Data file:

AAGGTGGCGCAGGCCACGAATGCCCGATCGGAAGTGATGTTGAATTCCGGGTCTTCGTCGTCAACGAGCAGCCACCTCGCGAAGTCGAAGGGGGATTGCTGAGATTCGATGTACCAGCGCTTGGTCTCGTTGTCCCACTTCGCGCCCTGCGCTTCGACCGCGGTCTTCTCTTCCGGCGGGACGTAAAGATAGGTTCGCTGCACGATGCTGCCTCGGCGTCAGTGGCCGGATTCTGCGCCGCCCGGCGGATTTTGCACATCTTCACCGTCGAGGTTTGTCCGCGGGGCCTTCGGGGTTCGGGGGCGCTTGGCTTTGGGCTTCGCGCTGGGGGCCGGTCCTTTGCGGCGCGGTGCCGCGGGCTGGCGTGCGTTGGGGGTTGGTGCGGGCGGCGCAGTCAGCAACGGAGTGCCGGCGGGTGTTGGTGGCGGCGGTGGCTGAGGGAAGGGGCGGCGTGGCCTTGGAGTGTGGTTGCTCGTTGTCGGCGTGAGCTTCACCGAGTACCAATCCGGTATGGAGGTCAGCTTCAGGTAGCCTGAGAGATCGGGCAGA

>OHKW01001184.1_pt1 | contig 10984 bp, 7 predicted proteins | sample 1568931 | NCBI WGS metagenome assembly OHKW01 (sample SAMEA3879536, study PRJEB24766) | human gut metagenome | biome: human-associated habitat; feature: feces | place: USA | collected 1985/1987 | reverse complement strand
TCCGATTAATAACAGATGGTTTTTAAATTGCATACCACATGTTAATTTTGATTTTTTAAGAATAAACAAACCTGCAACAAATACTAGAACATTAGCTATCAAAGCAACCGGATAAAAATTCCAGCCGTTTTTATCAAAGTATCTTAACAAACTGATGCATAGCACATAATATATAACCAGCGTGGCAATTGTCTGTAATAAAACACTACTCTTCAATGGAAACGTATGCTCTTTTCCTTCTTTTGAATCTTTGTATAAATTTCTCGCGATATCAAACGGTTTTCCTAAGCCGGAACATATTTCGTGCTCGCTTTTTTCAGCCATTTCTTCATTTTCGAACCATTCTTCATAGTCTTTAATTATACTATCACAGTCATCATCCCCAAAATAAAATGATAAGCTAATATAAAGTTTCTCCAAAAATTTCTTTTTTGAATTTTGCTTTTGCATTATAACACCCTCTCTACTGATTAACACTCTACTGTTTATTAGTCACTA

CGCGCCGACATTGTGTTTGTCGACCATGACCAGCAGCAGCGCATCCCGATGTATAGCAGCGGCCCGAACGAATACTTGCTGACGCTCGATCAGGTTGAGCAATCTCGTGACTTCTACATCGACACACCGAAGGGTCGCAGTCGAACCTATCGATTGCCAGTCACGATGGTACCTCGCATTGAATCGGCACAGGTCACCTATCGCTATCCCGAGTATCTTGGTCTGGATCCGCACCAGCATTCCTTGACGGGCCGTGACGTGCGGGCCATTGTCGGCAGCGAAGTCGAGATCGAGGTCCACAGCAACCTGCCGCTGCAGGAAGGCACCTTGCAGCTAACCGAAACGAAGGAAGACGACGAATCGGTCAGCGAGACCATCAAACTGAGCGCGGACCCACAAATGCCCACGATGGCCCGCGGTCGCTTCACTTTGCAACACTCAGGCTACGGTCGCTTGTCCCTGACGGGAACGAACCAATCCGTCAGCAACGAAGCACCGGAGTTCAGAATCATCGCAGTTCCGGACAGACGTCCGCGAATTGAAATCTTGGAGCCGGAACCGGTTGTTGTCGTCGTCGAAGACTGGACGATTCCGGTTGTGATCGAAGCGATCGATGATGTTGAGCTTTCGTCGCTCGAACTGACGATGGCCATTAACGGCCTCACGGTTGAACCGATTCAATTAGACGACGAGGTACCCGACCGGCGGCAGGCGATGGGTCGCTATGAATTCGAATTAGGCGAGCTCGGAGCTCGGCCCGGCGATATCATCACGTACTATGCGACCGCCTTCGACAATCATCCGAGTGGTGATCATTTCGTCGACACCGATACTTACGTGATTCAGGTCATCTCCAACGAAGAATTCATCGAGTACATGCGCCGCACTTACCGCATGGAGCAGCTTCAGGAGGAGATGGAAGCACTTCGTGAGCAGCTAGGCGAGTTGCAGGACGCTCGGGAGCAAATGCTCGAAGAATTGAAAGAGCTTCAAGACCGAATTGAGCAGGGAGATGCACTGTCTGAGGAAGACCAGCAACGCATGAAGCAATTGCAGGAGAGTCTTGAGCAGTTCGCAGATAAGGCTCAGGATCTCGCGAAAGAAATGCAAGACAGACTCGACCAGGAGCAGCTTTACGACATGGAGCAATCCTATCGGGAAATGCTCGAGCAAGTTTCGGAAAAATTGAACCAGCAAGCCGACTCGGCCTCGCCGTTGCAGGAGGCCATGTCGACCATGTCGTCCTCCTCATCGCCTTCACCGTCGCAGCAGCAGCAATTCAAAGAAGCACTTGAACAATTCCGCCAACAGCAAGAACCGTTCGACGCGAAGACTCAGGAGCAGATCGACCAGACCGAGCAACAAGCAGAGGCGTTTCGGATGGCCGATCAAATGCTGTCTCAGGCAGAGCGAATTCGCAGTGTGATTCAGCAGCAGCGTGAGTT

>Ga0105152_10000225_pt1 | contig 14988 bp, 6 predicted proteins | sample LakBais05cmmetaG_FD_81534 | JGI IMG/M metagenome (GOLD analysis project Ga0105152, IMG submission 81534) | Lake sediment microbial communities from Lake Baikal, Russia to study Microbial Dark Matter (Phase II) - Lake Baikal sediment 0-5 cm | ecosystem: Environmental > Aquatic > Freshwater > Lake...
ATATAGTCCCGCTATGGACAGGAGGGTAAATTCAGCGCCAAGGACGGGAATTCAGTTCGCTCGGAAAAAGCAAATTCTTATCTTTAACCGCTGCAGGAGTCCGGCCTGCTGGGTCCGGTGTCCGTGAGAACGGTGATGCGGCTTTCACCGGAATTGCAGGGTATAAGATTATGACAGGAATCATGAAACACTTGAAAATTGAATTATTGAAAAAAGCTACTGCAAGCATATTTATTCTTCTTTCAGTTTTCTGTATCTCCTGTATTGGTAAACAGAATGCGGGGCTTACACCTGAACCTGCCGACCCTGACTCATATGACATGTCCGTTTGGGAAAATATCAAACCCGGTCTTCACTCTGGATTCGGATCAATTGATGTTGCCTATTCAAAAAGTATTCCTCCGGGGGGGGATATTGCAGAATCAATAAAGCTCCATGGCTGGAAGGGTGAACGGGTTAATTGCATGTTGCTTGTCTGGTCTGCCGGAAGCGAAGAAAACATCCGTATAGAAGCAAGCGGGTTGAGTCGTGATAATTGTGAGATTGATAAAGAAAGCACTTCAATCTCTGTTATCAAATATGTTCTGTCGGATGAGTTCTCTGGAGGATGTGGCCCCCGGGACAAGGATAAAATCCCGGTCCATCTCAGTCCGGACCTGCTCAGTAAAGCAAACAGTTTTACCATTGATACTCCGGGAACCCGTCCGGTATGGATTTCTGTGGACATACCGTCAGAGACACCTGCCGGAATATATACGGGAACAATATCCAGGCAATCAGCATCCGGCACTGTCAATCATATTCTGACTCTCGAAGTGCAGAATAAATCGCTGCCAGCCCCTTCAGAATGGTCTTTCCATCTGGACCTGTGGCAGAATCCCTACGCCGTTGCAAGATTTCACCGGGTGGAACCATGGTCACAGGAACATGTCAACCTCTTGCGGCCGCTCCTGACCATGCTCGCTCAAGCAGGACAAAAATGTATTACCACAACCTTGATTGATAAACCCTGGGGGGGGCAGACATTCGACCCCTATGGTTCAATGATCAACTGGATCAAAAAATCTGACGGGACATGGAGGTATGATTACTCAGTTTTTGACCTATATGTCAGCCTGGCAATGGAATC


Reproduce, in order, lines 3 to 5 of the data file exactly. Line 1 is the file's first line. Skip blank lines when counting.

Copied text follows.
TCCGATTAATAACAGATGGTTTTTAAATTGCATACCACATGTTAATTTTGATTTTTTAAGAATAAACAAACCTGCAACAAATACTAGAACATTAGCTATCAAAGCAACCGGATAAAAATTCCAGCCGTTTTTATCAAAGTATCTTAACAAACTGATGCATAGCACATAATATATAACCAGCGTGGCAATTGTCTGTAATAAAACACTACTCTTCAATGGAAACGTATGCTCTTTTCCTTCTTTTGAATCTTTGTATAAATTTCTCGCGATATCAAACGGTTTTCCTAAGCCGGAACATATTTCGTGCTCGCTTTTTTCAGCCATTTCTTCATTTTCGAACCATTCTTCATAGTCTTTAATTATACTATCACAGTCATCATCCCCAAAATAAAATGATAAGCTAATATAAAGTTTCTCCAAAAATTTCTTTTTTGAATTTTGCTTTTGCATTATAACACCCTCTCTACTGATTAACACTCTACTGTTTATTAGTCACTA

CGCGCCGACATTGTGTTTGTCGACCATGACCAGCAGCAGCGCATCCCGATGTATAGCAGCGGCCCGAACGAATACTTGCTGACGCTCGATCAGGTTGAGCAATCTCGTGACTTCTACATCGACACACCGAAGGGTCGCAGTCGAACCTATCGATTGCCAGTCACGATGGTACCTCGCATTGAATCGGCACAGGTCACCTATCGCTATCCCGAGTATCTTGGTCTGGATCCGCACCAGCATTCCTTGACGGGCCGTGACGTGCGGGCCATTGTCGGCAGCGAAGTCGAGATCGAGGTCCACAGCAACCTGCCGCTGCAGGAAGGCACCTTGCAGCTAACCGAAACGAAGGAAGACGACGAATCGGTCAGCGAGACCATCAAACTGAGCGCGGACCCACAAATGCCCACGATGGCCCGCGGTCGCTTCACTTTGCAACACTCAGGCTACGGTCGCTTGTCCCTGACGGGAACGAACCAATCCGTCAGCAACGAAGCACCGGAGTTCAGAATCATCGCAGTTCCGGACAGACGTCCGCGAATTGAAATCTTGGAGCCGGAACCGGTTGTTGTCGTCGTCGAAGACTGGACGATTCCGGTTGTGATCGAAGCGATCGATGATGTTGAGCTTTCGTCGCTCGAACTGACGATGGCCATTAACGGCCTCACGGTTGAACCGATTCAATTAGACGACGAGGTACCCGACCGGCGGCAGGCGATGGGTCGCTATGAATTCGAATTAGGCGAGCTCGGAGCTCGGCCCGGCGATATCATCACGTACTATGCGACCGCCTTCGACAATCATCCGAGTGGTGATCATTTCGTCGACACCGATACTTACGTGATTCAGGTCATCTCCAACGAAGAATTCATCGAGTACATGCGCCGCACTTACCGCATGGAGCAGCTTCAGGAGGAGATGGAAGCACTTCGTGAGCAGCTAGGCGAGTTGCAGGACGCTCGGGAGCAAATGCTCGAAGAATTGAAAGAGCTTCAAGACCGAATTGAGCAGGGAGATGCACTGTCTGAGGAAGACCAGCAACGCATGAAGCAATTGCAGGAGAGTCTTGAGCAGTTCGCAGATAAGGCTCAGGATCTCGCGAAAGAAATGCAAGACAGACTCGACCAGGAGCAGCTTTACGACATGGAGCAATCCTATCGGGAAATGCTCGAGCAAGTTTCGGAAAAATTGAACCAGCAAGCCGACTCGGCCTCGCCGTTGCAGGAGGCCATGTCGACCATGTCGTCCTCCTCATCGCCTTCACCGTCGCAGCAGCAGCAATTCAAAGAAGCACTTGAACAATTCCGCCAACAGCAAGAACCGTTCGACGCGAAGACTCAGGAGCAGATCGACCAGACCGAGCAACAAGCAGAGGCGTTTCGGATGGCCGATCAAATGCTGTCTCAGGCAGAGCGAATTCGCAGTGTGATTCAGCAGCAGCGTGAGTT

>Ga0105152_10000225_pt1 | contig 14988 bp, 6 predicted proteins | sample LakBais05cmmetaG_FD_81534 | JGI IMG/M metagenome (GOLD analysis project Ga0105152, IMG submission 81534) | Lake sediment microbial communities from Lake Baikal, Russia to study Microbial Dark Matter (Phase II) - Lake Baikal sediment 0-5 cm | ecosystem: Environmental > Aquatic > Freshwater > Lake...